There’s no room for stories of evil monsters, ghostly ships, or oracles and their priestesses in the cold light of the rational 21st century. The ancient myths and legends that have come down to us are seen as no more than the creation of someone’s overworked imagination.
However, many of these seemingly impossible tales do have a grounding in fact. Even bizarre tales of giant wooden horses and bloodsucking vampires may not be as fantastical as we imagine.
10 The Delphic Oracle
Over 2,500 years ago, people traveled from all over Greece to hear the advice and prophecies of the God, Apollo, uttered by his priestess at the Oracle of Delphi. The advice came out in ambiguous riddles that had to be interpreted by the listener with the help of assistant priests employed to explain what the priestess’s strange ramblings actually meant.
These tales of feverish trances and bizarre ramblings may appear too strange to contain any truth. But a team of scientists discovered something very interesting when they investigated the ancient site at Delphi.
A geologist studying the rocks found oily limestone under the ruined temple. The temple itself was built over a fault in the rocks, which meant that they could move around and they heated up when they did. This heat allowed gas to escape from the limestone, travel up through the gap in the rocks, and rise to the surface where the priestess was sitting in her windowless room.
A chemist found evidence of ethylene, a gas which can make people feel confused and out of touch with the real world when they breathe it in. This could have caused the trancelike states and confused speech of the priestess as she sat above the crack in the rocks, breathing in the fumes.
Most of the population of Haiti is descended from African slaves, and many people follow voodoo, which is based on the religions of West Africa. In voodoo, a zombie is a dead person brought back to life by a priest called a bokor. These “walking dead” have no free will and must obey their masters, who force them to work as slaves, toiling on farms from sunrise to sunset.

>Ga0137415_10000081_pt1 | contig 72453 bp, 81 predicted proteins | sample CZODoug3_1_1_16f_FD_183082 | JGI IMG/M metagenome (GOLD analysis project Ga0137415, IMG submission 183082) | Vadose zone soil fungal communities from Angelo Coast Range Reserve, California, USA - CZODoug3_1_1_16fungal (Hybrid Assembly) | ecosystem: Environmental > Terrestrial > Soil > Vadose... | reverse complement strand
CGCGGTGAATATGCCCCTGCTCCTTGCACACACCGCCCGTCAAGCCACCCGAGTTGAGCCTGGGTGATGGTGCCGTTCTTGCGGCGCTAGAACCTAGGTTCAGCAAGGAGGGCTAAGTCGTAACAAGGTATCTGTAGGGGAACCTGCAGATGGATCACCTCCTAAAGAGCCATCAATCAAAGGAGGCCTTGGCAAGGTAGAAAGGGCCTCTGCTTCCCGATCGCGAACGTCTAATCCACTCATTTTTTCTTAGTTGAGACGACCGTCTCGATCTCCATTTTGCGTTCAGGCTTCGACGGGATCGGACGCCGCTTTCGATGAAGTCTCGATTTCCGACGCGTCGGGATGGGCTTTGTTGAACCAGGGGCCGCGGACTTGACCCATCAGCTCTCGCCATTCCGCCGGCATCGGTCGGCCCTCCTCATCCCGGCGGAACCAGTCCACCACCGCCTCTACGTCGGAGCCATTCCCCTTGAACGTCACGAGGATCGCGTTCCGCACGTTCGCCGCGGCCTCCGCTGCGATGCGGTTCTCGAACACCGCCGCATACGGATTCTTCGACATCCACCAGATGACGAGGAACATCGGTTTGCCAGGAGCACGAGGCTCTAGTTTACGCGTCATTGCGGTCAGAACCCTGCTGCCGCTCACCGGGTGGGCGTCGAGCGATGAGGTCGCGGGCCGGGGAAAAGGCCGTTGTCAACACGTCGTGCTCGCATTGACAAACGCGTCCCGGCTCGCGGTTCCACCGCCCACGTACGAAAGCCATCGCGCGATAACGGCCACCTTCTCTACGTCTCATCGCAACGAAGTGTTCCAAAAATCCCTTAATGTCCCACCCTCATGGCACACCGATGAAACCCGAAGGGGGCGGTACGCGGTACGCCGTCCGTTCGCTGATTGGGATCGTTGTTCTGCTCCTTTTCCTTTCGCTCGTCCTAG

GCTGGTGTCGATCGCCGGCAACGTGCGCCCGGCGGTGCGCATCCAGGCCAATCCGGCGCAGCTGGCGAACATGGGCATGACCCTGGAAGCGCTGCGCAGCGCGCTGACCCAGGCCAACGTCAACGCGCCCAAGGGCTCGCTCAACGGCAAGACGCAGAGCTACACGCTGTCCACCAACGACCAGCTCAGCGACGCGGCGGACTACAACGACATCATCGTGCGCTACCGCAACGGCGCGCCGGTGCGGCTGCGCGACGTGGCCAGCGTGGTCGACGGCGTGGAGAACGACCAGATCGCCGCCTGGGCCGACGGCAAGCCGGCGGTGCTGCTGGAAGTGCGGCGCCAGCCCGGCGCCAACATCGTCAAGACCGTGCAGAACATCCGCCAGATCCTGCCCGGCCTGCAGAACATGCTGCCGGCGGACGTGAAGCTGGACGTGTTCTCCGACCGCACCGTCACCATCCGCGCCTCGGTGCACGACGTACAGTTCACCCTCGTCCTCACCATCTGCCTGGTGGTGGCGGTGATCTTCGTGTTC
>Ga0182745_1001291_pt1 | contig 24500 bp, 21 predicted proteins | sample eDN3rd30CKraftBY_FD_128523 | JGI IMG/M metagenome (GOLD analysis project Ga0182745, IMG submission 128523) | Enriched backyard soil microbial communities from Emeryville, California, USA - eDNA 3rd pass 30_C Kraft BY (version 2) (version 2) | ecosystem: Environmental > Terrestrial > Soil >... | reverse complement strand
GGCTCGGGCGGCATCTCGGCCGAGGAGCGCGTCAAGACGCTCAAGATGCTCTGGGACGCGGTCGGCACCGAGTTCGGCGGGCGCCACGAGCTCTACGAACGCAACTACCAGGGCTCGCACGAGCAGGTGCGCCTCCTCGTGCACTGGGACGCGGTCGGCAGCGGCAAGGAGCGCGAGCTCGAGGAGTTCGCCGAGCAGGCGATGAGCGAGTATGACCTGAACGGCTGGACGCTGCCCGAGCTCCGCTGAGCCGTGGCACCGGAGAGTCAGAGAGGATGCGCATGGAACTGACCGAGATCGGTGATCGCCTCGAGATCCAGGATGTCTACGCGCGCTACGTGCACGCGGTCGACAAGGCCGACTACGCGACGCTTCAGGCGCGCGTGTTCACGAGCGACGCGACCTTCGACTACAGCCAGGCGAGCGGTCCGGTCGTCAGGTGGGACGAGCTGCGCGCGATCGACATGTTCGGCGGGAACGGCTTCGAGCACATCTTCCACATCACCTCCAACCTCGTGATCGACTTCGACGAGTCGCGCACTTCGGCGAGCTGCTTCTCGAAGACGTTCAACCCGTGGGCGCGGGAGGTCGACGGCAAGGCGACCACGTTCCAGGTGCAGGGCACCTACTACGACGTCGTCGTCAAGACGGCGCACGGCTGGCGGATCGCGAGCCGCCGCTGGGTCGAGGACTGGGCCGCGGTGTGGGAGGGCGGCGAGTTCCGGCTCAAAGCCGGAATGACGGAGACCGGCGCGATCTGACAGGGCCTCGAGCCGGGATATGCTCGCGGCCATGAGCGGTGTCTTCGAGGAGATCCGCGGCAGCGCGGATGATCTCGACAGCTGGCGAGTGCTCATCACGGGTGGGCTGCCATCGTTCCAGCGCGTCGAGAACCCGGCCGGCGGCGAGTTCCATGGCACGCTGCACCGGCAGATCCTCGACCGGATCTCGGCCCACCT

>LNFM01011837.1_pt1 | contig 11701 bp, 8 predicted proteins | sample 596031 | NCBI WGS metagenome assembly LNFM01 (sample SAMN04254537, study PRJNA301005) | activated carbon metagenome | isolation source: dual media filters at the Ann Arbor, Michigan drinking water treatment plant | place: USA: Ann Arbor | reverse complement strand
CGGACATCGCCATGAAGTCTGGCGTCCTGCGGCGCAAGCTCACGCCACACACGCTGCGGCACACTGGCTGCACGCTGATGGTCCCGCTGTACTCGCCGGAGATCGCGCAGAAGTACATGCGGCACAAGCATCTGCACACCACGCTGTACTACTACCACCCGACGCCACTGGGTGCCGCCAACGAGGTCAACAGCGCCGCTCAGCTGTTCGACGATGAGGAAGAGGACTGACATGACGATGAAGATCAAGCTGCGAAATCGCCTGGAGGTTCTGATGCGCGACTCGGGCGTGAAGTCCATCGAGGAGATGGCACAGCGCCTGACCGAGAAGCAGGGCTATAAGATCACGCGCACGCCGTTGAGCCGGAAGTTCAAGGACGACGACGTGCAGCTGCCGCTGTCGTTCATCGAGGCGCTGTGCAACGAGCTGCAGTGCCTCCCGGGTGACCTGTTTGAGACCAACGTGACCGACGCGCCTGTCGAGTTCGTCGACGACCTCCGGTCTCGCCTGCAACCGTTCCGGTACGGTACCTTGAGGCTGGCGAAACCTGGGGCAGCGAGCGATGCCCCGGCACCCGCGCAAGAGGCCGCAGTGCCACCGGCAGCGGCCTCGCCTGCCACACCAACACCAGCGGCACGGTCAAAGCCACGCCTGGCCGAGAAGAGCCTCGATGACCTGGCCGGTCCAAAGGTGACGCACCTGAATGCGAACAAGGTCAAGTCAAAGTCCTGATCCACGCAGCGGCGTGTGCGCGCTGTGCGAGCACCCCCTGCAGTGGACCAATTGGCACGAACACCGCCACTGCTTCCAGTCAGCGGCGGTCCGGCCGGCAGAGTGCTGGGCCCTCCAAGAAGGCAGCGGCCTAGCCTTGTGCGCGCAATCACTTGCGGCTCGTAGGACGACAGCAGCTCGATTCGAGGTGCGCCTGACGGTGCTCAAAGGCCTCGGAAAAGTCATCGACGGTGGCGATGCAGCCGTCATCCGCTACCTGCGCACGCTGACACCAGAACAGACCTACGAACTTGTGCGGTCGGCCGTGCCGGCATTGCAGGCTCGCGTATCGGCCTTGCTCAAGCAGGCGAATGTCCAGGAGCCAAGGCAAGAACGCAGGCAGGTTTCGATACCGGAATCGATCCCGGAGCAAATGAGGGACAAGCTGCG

No one outside of Haitians took these tales of zombies seriously until one actually appeared! Clairvius Narcisse had been “dead” for almost 20 years when he suddenly reappeared. He claimed that a bokor had drugged him so that everyone thought he was dead—before digging him up after his funeral and putting him to work as a slave on a farm.
Hearing the story, Dr. Wade Davis traveled to Haiti to investigate. He learned that the bokors used a substance called “zombie powder,” which he analyzed and found to contain poisonous puffer fish and the skin of poison toads. He believes that these substances make victims appear dead with hardly any breath or heartbeat.
The victims are dug up after burial and given other dangerous drugs to confuse them and make then forget who they are.
8 The Mummy’s Curse
Archaeologist Howard Carter became world-famous after discovering Tutankhamun’s tomb in the Valley of the Kings in 1922. However, one by one, people involved in the discovery came to an untimely end.
First, Lord Carnarvon, who funded the trip, died in Cairo after being bitten by a mosquito. As he did, the lights of the city went out. Other deaths followed. A scientist who X-rayed the mummy died of an unknown illness, a member of the excavation died of poisoning, and a visitor caught pneumonia and died after going to the tomb.
This may seem like strong evidence that the mummy’s curse had been unleashed, but it was all driven by a press desperate for stories about one of the greatest discoveries of all time. They pounced on the idea of a curse.
A few people might have died, but many people were involved in the discovery. The numbers that died were no more than to be unexpected. In fact, the person who should have been the most obvious target of such a curse, discoverer Howard Carter, lived on for many years, dying at age 64.
7 The Trojan Horse
The Greeks spent 10 fruitless years attempting to conquer the city of Troy before coming up with the idea of building a giant wooden horse, filling it with soldiers, and leaving it outside the gates of the city.
Once the Trojans took it inside the city walls, the Greek soldiers waited until nightfall before sneaking out of the horse. They opened the city gates, allowing their fellow soldiers to charge inside and finally conquer Troy.
This tale, first brought to us by Homer’s Odyssey, is too bizarre to be true. However, the Greeks did use huge, wooden siege engines to attack cities, and these were sometimes covered with damp horse-hides to stop them from catching on fire.
6 The Phoenix
In ancient Egypt, the phoenix was a legendary fire bird with beautiful red plumage. Each time this magical bird grew old and died, it was consumed in flames and, out of its own ashes, was reborn as a young phoenix.